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Standing Rock

Wednesday, June 6, 2012

Kansas adoptees are in luck!

Paula Alwin embraces her son, David Hattaway of Shawnee, who recently tracked her down -- 45 years after she gave him up for adoption. Alwin, who lives in Gatesville, Texas, has visited Hattaway and his family twice during the past few weeks, and he paid her a surprise Mother’s Day visit in Texas. See link: happy reunion

Kansas agencies aid in searches

For Kansas-born adult adoptees wishing to learn a birth parent’s identity and, perhaps, establish contact, the journey begins at the state’s Office of Vital Statistics.
To obtain a pre-adoption birth certificate, adoptees 18 and older can go to, click on the “adoption” link, then click “Obtaining a Before Adoption Birth Certificate.”
The next step is the Kansas Department of Social and Rehabilitation Services, which can be contacted online at To obtain a form titled Adult Adoptee Searching for Birth Parents, click on the “Services” tab, click “Adoption Services,” then click the “Children and Family Services” link. That will open a page allowing the user to select “Adoption Records and Search,” which leads to online forms for adult adoptees seeking birth parents or siblings. A form for birth parents requesting contact with adult adoptees is also available.
Patricia Long, an SRS program administrator, said her office processes the forms, searches for adoption records and provides them to the adult adoptees requesting them. The agency also will conduct free searches for birth parents and for adult birth siblings the adoptee had an established relationship with prior to the adoption.
With approval of the birth parents and siblings, the agency also will provide current contact information to the adoptee. It also facilitates reunions when requested.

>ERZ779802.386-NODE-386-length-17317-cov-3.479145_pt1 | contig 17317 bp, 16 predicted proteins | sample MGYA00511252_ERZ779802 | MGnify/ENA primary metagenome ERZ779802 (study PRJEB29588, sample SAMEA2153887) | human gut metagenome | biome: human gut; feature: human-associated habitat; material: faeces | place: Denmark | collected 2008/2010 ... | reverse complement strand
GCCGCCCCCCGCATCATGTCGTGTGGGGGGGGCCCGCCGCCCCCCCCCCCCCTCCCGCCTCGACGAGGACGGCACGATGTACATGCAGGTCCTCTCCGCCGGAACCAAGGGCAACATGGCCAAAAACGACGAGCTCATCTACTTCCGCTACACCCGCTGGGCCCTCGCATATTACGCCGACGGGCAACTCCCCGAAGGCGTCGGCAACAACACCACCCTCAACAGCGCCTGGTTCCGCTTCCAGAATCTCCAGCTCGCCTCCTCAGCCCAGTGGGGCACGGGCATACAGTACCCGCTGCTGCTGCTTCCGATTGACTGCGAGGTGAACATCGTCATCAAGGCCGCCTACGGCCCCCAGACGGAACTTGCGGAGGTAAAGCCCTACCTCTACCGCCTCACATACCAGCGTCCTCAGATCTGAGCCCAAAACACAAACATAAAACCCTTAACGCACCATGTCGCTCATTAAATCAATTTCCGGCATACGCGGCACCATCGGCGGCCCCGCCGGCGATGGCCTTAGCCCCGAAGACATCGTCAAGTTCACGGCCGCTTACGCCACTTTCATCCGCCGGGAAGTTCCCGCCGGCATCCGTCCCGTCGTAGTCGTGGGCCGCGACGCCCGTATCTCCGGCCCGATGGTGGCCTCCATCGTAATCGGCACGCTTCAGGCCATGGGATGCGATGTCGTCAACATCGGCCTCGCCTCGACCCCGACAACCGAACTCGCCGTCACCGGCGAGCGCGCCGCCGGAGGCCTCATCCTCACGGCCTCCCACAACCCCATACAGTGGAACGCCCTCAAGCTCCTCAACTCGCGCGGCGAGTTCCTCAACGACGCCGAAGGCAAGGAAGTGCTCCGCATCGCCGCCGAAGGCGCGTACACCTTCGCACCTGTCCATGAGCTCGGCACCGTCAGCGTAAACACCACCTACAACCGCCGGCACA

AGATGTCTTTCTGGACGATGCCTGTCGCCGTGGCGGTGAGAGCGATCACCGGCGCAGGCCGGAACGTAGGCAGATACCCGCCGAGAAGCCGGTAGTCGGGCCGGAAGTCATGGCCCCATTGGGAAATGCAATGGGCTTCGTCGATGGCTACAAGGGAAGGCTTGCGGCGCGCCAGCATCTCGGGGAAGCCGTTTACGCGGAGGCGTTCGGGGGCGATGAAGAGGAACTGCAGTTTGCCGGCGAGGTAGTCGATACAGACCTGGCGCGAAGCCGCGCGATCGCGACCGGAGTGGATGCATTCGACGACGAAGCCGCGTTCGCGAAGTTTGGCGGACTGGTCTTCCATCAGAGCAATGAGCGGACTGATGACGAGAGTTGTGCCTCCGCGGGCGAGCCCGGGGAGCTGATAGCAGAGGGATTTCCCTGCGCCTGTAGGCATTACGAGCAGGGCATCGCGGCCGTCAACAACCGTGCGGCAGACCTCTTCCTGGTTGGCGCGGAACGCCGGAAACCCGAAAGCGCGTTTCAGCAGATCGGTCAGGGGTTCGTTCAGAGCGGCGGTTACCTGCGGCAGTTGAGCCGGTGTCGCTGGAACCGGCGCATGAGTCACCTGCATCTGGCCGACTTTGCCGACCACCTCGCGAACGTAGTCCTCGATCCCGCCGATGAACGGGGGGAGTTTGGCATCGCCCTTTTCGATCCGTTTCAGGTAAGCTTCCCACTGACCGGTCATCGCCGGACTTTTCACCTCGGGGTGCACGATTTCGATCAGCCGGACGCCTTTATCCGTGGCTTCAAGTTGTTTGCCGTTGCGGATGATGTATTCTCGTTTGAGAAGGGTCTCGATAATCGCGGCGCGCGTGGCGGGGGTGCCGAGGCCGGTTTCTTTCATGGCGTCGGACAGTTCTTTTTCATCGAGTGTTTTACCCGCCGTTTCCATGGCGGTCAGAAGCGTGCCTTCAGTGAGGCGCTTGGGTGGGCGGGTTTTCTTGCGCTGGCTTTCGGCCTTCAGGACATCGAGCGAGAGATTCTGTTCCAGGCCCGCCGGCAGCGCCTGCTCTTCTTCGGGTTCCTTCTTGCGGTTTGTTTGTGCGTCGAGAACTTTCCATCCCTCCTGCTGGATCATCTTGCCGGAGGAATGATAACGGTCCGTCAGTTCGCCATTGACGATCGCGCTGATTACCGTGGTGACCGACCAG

Read this happy reunion story:

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Every. Day.

Every. Day.
adoptees take back adoption narrative and reject propaganda

To Veronica Brown

Veronica, we adult adoptees are thinking of you today and every day. We will be here when you need us. Your journey in the adopted life has begun, nothing can revoke that now, the damage cannot be undone. Be courageous, you have what no adoptee before you has had; a strong group of adult adoptees who know your story, who are behind you and will always be so.

Three Years already


National Indigenous Survivors of Child Welfare Network (NISCWN)

Membership Application Form

The Network is open to all Indigenous and Foster Care Survivors any time.

The procedure is simple: Just fill out the form HERE.

Source Link: NICWSN Membership

Customer Review

Thought-provoking and moving 11 October 2012
Two Worlds - Lost children of the Indian Adoption Projects

If you thought that ethnic cleansing was something for the history books, think again. This work tells the stories of Native American Indian adoptees "The Lost Birds" who continue to suffer the effects of successive US and Canadian government policies on adoption; policies that were in force as recently as the 1970's. Many of the contributors still bear the scars of their separation from their ancestral roots. What becomes apparent to the reader is the reality of a racial memory that lives in the DNA of adoptees and calls to them from the past.
The editors have let the contributors tell their own stories of their childhood and search for their blood relatives, allowing the reader to gain a true impression of their personalities. What becomes apparent is that nothing is straightforward; re-assimilation brings its own cultural and emotional problems. Not all of the stories are harrowing or sad; there are a number of heart-warming successes, and not all placements amongst white families had negative consequences. But with whom should the ultimate decision of adoption reside? Government authorities or the Indian people themselves? Read Two Worlds and decide for yourself.

Read this SERIES

Read this SERIES
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As the single largest unregulated industry in the United States, adoption is viewed as a benevolent action that results in the formation of “forever families.”
The truth is that it is a very lucrative business with a known sales pitch. With profits last estimated at over $1.44 billion dollars a year, mothers who consider adoption for their babies need to be very aware that all of this promotion clouds the facts and only though independent research can they get an accurate account of what life might be like for both them and their child after signing the adoption paperwork.

Our Fault? (no)

Leland at Goldwater Protest


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